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5 Outside the box tips (not groundbreaking)

I was just thinking about this questions yesterday. Being a scientist, the comment was made that when you love science, you love the exciting and you love the tedious. So, I have my five things...

1. Make it personal. I start by listening to the student and what gets them excited and what they are fearful of in that environment.

For example: I have a Math student who loves basketball. He hates math and is very athletic. I ask him "what would you do to increase your free-throw percentage from 52% to 91%?" His response, "I would do anything!" But, he is bad at math on paper, so we come up with a way for him to track his free-throws, shooting percentage, overall efficiency, etc and he calculates these items.

2. Use Analogies. After listening to my student, I start putting all my questions in form that they will understand and love. The student starts forming their own questions because they have learned how to think rather than have a blank stare at the piece of paper.
 
For example: Open and closed systems -- can of coca-cola.  Acid-base chemistry -- can of coca-cola. Genetic specific phenylketonuria -- can of coca-cola, etc.

3. Have the student teach me. The old saying, "if you teach it, you will learn it well."

4. Have the student put problems in big-picture words. I teach a lot of math and science, and at a certain level there are a lot of equations and small problems. Have the student take you on a tour with words -- creating a world that follows the path to understanding.

5. Have a fun day. I take time to not charge the student but just hang out for an hour shooting hoops, taking him or her to the lab or watching inspirational videos.

Comments

For basic Chem, I always use a tennis ball to describe the atom. Inside are the neutrons and protons, the electrons are the fuzzy part on the outside. Toss the ball around a bit and describe the fuzzy hairs moving in the "wind" as it falls; electrons are like the hairs moving, but they always move. Great for visual learners.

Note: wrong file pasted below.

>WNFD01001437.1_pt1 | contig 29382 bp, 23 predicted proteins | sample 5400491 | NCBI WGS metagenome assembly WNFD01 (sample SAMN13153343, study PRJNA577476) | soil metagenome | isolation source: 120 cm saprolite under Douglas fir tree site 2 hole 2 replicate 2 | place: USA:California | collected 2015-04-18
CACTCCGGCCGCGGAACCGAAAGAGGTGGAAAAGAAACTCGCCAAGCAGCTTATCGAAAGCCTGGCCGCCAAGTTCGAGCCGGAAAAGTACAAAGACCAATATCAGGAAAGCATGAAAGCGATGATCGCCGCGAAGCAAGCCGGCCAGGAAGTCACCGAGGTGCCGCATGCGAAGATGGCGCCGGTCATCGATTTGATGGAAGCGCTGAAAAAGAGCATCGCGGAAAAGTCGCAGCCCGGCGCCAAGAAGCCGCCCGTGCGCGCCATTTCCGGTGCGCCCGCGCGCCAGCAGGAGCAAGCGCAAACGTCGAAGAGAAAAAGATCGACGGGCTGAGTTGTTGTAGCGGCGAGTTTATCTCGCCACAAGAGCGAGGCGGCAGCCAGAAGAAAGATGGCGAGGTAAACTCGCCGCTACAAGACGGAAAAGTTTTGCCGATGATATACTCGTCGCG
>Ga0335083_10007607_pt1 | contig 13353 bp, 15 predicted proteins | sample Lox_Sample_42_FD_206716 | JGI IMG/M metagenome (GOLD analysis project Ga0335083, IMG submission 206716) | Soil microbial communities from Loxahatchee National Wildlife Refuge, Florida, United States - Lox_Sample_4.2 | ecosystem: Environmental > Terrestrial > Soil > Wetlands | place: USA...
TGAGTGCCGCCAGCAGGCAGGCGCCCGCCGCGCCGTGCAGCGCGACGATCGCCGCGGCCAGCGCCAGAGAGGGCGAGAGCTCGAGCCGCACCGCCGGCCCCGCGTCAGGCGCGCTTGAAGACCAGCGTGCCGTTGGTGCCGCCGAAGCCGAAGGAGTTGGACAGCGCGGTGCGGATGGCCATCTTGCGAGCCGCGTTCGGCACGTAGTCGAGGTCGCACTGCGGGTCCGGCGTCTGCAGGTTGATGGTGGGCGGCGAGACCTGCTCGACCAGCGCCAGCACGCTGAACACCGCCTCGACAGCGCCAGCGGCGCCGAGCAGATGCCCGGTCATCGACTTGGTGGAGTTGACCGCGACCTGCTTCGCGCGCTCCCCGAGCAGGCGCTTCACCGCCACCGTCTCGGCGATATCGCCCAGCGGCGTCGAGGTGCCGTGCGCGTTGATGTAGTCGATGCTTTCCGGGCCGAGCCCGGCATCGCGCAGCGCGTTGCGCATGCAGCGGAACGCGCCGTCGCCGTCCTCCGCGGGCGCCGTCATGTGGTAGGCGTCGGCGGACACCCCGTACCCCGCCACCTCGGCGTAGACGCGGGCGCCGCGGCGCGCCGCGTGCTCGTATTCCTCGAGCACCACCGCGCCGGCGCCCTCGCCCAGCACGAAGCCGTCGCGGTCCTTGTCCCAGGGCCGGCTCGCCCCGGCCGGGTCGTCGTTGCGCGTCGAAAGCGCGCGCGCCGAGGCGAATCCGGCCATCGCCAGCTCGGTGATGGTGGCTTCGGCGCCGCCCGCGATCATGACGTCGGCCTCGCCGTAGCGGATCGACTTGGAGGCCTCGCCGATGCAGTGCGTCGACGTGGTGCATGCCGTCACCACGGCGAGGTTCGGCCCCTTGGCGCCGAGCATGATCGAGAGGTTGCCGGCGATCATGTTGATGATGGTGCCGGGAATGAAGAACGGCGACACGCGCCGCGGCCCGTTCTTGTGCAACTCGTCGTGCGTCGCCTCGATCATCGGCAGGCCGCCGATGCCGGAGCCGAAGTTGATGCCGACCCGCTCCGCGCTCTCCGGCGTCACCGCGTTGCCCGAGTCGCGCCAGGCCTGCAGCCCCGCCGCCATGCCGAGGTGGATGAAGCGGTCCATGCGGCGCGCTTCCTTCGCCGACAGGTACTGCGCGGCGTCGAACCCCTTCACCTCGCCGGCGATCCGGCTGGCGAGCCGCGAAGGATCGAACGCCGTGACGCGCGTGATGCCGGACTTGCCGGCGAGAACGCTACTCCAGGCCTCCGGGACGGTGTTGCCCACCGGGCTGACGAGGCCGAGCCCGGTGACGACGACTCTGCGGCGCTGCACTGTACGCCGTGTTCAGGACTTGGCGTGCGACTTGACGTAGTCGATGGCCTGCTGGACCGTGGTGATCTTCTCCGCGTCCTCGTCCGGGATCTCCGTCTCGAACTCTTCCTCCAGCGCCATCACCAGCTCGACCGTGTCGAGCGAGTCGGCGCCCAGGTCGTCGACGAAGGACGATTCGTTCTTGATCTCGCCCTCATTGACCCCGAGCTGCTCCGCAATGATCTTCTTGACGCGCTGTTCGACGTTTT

For my Biology class (other sciences will work too) I ask my students what they had for breakfast that morning.  Then I ask what they had for breakfast one week ago.  Then I ask them what they had for breakfast on <insert random date 2+ months ago>.  Our minds don't keep track of such meaningless information; but our bodies do.
 
I then draw a timeline from 0 to 100.  I say, "let's all assume that we will live to 100" and that gets them in a good mood.  I explain how this is a different way of conceptualizing time.
 
Then I draw a double helix that dwarfs the 0-100 timeline.  I explain that our DNA is also a timeline; one which started about 3.5 billion years ago.  That's the timeline of being a living, evolving organism.
 
Then to finish the point, I compare that to number to 14 billion.  This is another way to view our age.  We're all made up of matter that was formed 14 billion years ago during the Big Bang.
 
It's a fun way to conceptualize drastically big numbers while introducing the reality that after the course, their perception will be altered.  I've had students in the past tell me they gave a lot of thought to that first lecture.  It's a fun seed to plant at the beginning of the semester, which I guarantee will grow as the year progresses.
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